I may have mentioned it before, and if so then I do again because it bears repeating; a child should be exposed early and often to the best works there are to offer. Why do we wait so long to expose our children to Benjamin Franklin, or Alexander Dumas, or Robert Frost? It has been proven time and again that the mind of a child is more accepting of information and learns faster than the mind of an adult. Shall we not teach them earlier than later in that case?
This point will be almost a reprinting of the Friday before the last post, only this post will have with it the specific requirements that the ten-year-old must adhere to. What they are supposed to learn and to what depth. Again this is from the ‘Appleton’s 1878 Fourth Reader‘.
For Preparation: I – Allusions, historical, geographical, and literary. II – Spelling and pronunciation; words to be copied, and marked with diacritical marks, hyphens, and accents. III – Language Lesson. IV – Words and phrases to be explained in the pupil’s own words, giving the meaning as used in the lesson (not the general definition). V – Style and thought. Numbers I and V to suggest topics of conversation on the reading lesson; numbers II, III, and IV to be prepared by the pupil. There may be some points in numbers I and V that are too difficult for many of the pupils for whom the reader is intended. The teacher will use his discretion in selecting topics from these numbers for explanation to his class.
I. Benjamin Franklin, an eminent American philosopher and statesman, born at Boston, Mass., January 17, 1706. His father was a soap and candle maker. Benjamin learned the printer’s trade and moved to Philadelphia. He discovered the identity of lightning and electricity. His efforts secured the alliance of the French with America in the Revolution. He also assisted in making important treaties, and in forming the Constitution of the United States.
II. Write out and mark the pronunciation of Friends, Filled, Whistle, Laughed, Unnecessary, Neglecting. (See Webster’s diacritical marks on page 98, and in the introduction to the spelling lessons of the Appendix.)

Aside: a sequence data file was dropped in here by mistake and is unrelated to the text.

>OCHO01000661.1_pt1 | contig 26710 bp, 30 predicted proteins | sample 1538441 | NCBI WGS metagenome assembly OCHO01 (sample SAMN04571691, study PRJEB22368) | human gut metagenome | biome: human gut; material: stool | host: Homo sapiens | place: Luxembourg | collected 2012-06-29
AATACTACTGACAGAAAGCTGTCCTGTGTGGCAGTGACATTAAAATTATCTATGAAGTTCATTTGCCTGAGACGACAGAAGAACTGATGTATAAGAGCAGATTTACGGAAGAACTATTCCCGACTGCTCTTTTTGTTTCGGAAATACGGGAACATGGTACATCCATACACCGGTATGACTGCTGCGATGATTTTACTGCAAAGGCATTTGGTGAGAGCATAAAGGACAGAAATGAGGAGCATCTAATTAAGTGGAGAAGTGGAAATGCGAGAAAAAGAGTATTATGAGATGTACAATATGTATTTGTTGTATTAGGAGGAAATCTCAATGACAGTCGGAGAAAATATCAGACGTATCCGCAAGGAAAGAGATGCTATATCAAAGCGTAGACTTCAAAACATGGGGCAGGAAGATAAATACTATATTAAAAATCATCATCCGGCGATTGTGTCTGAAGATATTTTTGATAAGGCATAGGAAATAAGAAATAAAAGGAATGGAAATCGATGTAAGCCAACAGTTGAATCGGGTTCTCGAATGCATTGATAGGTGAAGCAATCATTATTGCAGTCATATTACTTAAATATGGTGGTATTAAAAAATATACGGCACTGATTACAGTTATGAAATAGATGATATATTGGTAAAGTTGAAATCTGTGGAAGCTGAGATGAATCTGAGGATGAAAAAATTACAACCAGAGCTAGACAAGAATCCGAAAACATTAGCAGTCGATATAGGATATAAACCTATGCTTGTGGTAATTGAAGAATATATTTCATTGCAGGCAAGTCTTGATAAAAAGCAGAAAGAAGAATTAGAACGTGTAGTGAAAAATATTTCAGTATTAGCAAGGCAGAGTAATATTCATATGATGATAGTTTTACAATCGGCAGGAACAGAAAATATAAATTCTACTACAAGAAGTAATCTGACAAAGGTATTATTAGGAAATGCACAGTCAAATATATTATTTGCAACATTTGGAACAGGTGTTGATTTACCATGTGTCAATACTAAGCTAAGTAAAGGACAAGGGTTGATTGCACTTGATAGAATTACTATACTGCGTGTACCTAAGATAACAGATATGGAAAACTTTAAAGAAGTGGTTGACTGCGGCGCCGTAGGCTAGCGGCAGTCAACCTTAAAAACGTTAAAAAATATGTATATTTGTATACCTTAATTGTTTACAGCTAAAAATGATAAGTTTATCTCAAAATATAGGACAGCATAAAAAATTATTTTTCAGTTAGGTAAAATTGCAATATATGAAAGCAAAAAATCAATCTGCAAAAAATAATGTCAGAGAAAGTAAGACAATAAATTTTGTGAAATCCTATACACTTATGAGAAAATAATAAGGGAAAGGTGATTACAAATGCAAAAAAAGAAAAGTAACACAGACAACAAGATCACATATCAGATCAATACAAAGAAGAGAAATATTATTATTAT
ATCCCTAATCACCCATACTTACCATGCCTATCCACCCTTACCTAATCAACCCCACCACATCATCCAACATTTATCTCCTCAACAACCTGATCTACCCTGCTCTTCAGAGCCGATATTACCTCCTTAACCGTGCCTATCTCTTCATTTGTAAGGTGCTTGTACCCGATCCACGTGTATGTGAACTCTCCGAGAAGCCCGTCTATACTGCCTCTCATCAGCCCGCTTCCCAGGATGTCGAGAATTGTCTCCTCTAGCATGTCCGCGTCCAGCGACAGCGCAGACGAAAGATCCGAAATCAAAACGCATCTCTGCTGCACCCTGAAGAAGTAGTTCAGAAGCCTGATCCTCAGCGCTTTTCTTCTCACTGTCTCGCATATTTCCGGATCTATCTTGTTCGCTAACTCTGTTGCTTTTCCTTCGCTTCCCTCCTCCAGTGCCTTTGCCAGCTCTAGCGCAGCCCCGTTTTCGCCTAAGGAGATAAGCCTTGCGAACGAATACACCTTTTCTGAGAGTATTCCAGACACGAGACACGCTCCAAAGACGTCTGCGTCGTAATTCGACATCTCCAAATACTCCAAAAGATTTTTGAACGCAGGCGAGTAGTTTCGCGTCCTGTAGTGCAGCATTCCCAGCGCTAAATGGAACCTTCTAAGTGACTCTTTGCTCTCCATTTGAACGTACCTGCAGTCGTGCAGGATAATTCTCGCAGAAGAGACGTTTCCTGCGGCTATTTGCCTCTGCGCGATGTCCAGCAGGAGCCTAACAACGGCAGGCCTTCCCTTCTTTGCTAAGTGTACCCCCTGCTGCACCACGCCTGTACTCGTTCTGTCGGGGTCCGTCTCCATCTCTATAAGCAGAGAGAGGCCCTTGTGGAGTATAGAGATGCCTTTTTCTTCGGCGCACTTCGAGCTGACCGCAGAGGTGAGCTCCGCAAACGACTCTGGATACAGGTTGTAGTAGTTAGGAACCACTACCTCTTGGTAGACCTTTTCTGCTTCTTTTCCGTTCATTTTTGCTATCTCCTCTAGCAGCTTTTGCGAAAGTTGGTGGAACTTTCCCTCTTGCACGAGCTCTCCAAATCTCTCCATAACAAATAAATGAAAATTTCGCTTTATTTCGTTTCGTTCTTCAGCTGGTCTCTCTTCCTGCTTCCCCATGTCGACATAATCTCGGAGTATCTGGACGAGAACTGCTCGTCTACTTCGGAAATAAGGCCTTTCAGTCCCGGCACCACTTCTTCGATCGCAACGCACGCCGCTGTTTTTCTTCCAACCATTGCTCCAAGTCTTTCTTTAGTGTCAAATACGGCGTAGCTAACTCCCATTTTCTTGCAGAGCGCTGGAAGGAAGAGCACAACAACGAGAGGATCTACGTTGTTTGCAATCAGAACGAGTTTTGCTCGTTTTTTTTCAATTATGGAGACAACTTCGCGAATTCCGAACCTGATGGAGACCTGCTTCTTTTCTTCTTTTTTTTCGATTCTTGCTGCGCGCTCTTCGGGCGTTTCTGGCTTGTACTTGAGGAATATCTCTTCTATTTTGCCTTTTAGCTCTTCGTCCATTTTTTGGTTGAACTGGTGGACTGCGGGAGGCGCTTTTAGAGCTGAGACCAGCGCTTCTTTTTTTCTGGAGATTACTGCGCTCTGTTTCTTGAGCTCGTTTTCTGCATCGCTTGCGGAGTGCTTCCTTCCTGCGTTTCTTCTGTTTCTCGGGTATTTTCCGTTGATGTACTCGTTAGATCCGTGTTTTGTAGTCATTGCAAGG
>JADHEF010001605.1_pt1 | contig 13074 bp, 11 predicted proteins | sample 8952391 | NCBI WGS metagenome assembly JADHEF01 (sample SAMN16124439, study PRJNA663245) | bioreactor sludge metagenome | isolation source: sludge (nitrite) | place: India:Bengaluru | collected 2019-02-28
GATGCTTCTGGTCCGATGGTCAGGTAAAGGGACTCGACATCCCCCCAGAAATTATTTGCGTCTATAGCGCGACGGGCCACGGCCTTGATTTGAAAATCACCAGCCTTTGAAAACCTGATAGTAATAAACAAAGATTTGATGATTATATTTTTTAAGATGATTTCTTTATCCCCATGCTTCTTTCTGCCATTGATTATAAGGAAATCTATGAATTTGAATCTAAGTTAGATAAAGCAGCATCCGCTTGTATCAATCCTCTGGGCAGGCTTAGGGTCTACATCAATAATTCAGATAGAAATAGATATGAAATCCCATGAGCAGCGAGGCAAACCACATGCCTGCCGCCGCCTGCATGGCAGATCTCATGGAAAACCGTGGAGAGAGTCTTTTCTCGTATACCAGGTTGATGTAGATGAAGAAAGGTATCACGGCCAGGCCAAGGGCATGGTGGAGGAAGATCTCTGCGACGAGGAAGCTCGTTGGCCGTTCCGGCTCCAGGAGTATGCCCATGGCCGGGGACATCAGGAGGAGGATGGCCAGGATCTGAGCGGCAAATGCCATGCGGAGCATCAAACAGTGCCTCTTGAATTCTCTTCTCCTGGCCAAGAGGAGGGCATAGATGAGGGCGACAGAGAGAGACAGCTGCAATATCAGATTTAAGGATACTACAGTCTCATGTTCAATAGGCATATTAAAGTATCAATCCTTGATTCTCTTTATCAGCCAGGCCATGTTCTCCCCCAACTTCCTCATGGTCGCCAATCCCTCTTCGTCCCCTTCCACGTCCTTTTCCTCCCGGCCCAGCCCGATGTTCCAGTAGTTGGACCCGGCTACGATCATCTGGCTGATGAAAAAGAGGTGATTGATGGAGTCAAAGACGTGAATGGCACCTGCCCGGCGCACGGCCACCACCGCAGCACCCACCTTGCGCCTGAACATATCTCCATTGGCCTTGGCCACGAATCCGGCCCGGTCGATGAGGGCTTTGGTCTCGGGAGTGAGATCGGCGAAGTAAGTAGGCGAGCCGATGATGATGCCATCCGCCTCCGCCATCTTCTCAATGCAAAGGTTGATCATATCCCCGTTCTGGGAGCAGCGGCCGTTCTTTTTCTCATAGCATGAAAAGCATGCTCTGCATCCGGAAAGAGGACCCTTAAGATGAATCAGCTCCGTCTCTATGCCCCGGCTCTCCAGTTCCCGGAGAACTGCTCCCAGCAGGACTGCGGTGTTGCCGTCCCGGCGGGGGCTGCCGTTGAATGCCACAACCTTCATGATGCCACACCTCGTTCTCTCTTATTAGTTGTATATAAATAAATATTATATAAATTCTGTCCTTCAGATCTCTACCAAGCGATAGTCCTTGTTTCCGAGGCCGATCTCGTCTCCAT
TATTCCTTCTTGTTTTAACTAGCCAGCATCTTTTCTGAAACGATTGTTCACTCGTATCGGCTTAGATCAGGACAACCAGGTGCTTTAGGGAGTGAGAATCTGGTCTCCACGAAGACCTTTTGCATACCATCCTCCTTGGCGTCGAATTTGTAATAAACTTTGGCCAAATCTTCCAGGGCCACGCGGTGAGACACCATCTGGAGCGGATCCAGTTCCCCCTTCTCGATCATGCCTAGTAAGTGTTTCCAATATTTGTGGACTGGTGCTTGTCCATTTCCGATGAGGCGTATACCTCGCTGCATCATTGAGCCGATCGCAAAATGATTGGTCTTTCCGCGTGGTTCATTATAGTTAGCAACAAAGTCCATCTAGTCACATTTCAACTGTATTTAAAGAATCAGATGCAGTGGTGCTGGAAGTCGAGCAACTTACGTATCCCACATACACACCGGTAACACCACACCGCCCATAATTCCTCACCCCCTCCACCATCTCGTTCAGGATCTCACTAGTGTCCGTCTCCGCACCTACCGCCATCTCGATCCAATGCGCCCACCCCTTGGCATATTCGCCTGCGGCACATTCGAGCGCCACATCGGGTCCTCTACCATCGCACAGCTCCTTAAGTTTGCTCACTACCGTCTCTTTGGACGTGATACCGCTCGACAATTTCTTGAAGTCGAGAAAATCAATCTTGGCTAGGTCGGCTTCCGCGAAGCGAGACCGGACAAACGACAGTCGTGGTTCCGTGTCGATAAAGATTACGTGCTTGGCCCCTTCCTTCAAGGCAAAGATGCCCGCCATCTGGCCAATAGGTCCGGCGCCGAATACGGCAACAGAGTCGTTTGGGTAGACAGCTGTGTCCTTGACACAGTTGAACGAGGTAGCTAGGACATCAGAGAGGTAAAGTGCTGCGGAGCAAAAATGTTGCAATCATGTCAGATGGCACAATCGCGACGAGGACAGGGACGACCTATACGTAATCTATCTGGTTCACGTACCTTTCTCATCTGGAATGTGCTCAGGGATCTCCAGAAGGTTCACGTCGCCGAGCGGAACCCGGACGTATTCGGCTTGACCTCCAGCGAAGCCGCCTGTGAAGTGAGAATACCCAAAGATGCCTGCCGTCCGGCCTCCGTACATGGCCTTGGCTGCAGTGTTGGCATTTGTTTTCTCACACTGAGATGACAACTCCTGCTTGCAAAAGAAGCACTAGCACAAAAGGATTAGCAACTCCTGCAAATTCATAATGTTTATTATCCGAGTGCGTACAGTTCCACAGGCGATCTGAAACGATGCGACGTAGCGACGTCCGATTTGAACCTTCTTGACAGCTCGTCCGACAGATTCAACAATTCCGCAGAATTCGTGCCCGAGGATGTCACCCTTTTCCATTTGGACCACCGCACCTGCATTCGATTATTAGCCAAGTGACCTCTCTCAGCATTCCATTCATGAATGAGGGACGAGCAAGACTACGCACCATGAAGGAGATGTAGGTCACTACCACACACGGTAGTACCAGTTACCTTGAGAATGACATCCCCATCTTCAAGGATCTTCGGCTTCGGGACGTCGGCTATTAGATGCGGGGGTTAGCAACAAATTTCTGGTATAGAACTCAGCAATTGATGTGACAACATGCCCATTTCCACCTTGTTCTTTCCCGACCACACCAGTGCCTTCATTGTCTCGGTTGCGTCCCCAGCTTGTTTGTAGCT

III. “Children” – what change is necessary to make this word refer to only one? What meaning does ‘ing’ give to the word ‘whistling’? Find other words in which it makes the word refer to continued action. Dr. Franklin wrote “says I” for, “said I” – why incorrect?
IV. ‘Coppers’ – what coin does this mean? What does ‘Charmed’ mean? ‘Voluntarily’? (willingly, or of his own accord.) ‘Disturbing’ means what? Who is ‘Cousin’? What is a ‘Bargain’? What is ‘Folly’? – ‘Vexation’? “Impression continuing on my mind”? (i.e., I remembered it.) “Ambitious of the favor of the great”? “Fond of popularity”? (in this case desiring the people’s votes.) Who is a ‘Miser’? What is the meaning of ‘Esteem’? – ‘Benevolent’? – “accumulating wealth”? – ‘Comfortable’? – “contracted debts”? (ran in debt.) “Ended his career” means what? “False estimates they had made of the value of things”? (i.e., made mistakes about the worth of things.)
Do you think of any other examples to add to these of Dr. Franklin? in which people have “given too much for this whistle”? Write out such a case in your own words. What is meant by “the great”? How can they bestow “favor”?
Look at the depth of information required. Would we not be better able to have our children pronounce things correctly if they understood ‘diacritical marks’? Would they not better understand the words we ask them to know how to spell? Idioms are such a huge part of our language and yet they stopped teaching them from the time period I just presented to you, and now. That’s all just touching on the surface.
There is so much more that we have come to leave out of school than include. We don’t need to make things easier for our children. We don’t need participation trophies and/or grades. What is needed is for our children to be challenged in ways that will actually engage their minds and help them grow.
What are your thoughts on our current education system and how it affects our children?
It is a privilege to read to the world.